A video posted last week on the social media app that so many young people love, Snapchat, depicted an adolescent male going through the motions involved with loading a high-powered rifle. But he’s not really loading it. He pushes the empty magazine into the underside of the rifle’s stock, aims the firearm off to the side and pulls the trigger, which makes an audible “click” sound.

    The juvenile in the video says nothing in the 25-second clip, but the caption he’s typed reads, “Just wait till Friday when I get alot of rounds for my baby.”

    The juvenile was once a student in Crookston Public Schools.

    The video was seen, shared, and seen some more. By the time the school day was about to get underway last Thursday, Jan. 9, its existence had reached Crookston School District administrators at Crookston High School. Some parents who had seen it were concerned, as were some students, the Times was told.

    So if you’re Crookston School District Superintendent Jeremy Olson, what do you do at that moment? Do you immediately cancel school and send everyone home for the rest of the week? Do you put all three local public school buildings into full lockdown mode? Do you contact every law enforcement agency you can think of? Or, do you deem the video not worthy of any reaction or response at all, and the Thursday school day continues on as normal?

    Olson chose none of those options, and rightly so. Instead, he found some middle ground. He contacted law enforcement and he implemented a “soft lockdown” in the schools, a situation that allows classes to continue, but classroom doors are shut and hall passes are limited. Law enforcement was also dispatched to create an additional presence at each school.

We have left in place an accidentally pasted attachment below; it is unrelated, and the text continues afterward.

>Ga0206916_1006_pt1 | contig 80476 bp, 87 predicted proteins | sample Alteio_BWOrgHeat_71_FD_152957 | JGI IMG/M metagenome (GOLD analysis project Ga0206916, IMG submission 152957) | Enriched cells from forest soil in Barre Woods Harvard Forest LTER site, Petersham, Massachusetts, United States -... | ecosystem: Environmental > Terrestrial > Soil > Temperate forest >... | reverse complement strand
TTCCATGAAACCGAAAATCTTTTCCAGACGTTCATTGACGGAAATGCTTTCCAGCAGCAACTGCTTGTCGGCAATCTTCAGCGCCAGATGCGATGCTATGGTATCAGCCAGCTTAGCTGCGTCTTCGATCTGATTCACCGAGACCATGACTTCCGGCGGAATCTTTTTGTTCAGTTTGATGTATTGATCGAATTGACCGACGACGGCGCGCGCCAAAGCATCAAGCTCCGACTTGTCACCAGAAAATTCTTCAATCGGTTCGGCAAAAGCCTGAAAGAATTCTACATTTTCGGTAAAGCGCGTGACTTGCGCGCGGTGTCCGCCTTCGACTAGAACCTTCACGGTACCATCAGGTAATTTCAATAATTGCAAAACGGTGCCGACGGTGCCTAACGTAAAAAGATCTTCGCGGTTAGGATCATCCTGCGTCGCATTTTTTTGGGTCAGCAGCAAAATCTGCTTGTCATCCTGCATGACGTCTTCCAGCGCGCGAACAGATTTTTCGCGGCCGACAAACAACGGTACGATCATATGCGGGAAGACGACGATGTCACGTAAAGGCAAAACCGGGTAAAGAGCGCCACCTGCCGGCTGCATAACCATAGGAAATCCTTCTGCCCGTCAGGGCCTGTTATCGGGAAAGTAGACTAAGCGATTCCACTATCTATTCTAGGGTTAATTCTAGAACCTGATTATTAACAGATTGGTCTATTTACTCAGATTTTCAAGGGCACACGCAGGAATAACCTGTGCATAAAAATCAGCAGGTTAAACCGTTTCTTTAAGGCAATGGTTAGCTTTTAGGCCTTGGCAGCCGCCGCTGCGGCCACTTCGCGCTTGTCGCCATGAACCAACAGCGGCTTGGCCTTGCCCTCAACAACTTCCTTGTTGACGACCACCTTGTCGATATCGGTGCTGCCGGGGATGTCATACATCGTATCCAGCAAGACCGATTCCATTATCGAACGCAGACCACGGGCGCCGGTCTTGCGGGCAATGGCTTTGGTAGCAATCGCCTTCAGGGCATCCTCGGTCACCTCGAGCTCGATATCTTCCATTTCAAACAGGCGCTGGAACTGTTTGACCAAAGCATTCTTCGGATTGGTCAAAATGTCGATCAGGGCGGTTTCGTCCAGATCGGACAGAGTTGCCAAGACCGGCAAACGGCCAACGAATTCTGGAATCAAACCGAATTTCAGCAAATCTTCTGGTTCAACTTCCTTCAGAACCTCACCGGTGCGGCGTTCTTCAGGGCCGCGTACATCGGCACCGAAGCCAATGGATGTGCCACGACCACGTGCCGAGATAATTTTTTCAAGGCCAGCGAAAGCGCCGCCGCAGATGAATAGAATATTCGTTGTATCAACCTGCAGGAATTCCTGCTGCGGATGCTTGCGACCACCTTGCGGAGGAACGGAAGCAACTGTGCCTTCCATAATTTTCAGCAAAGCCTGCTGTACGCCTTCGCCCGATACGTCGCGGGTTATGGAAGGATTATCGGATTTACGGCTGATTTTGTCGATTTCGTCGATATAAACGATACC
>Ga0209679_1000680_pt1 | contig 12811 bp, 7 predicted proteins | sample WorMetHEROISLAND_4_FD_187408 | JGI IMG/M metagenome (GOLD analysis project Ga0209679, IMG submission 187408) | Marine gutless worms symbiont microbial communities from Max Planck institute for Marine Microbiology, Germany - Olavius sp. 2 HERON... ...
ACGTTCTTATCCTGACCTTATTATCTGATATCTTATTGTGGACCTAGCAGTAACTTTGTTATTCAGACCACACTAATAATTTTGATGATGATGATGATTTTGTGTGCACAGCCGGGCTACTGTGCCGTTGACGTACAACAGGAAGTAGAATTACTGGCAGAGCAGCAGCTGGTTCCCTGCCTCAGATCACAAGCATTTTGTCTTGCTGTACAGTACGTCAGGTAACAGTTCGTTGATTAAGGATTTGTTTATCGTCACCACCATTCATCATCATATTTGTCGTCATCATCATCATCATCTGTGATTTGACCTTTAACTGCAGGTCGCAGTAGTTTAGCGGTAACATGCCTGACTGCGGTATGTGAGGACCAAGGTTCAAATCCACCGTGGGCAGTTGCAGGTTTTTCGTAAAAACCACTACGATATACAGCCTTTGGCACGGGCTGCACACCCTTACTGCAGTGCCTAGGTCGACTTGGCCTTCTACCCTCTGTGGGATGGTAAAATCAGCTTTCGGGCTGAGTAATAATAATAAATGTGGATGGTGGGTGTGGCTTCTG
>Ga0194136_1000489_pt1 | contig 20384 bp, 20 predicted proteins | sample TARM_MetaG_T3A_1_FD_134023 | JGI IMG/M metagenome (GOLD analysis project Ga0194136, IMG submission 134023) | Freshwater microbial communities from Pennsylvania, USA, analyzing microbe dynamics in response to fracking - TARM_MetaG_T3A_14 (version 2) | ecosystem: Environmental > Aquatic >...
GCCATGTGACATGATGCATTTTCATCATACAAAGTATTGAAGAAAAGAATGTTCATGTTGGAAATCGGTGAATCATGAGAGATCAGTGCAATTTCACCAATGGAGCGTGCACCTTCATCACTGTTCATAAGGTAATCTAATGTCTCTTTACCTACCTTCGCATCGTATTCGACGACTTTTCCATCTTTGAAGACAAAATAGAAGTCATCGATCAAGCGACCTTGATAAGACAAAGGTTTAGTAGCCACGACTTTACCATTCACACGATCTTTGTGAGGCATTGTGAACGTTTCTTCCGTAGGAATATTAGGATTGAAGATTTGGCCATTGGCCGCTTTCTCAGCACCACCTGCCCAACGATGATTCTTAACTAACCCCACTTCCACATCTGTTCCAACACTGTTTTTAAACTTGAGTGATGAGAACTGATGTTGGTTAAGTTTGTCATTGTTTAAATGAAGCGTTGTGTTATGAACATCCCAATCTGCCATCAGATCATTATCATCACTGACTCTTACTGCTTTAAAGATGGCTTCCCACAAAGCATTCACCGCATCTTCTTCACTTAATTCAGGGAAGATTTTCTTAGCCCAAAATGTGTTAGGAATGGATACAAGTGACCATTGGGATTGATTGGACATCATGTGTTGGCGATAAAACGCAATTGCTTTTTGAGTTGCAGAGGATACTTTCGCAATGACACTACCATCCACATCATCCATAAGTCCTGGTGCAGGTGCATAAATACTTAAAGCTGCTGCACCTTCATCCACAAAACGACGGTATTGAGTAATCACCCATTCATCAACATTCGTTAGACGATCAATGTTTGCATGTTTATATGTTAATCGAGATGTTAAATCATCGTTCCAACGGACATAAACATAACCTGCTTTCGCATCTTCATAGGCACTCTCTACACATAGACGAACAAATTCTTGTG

All along, Olson used the district’s instant alert electronic communications system to keep families and other subscribers to the system updated. He said the “concerning” video by the former student had triggered the response. Then, in a second message less than an hour later, Olson announced that no credible or direct threat to any schools or students or staff had been found, and the soft lockdown had been lifted.

    To his credit as well, Crookston Police Chief Paul Biermaier called the local media at least twice as the incident unfolded and concluded, keeping them updated and in the loop. The male juvenile who posted the video was located in Grand Forks County and was being communicated with by law enforcement, Biermaier said, adding in his final phone call that he wasn’t convinced a crime had been committed.

    Given the circumstances, the situation was handled properly. While Olson said the decision was made to err on the side of the safety of the local schools and the students and staff in those schools, the decision to react to the video but not underreact or overreact was also about mitigating second-guessing later.

    Do nothing, and district parents would be all over social media complaining about district leaders putting their kids in harm’s way. Do too much, and parents would be all over social media complaining about district leaders unnecessarily freaking out and inconveniencing them over a video that included no direct threat to anyone or anything. Even the seemingly measured, not-too-complacent/not-too-panicky response wasn’t immune from an intense debate online from parents and students who disagreed vociferously on the video’s threat level and the district’s reasponse to it.

    But this was solid leadership based on a sound decision, and it deserves a mention here. As it turns out, in another apparently sound decision, the person who made the video, after being talked to by law enforcement, won’t be charged.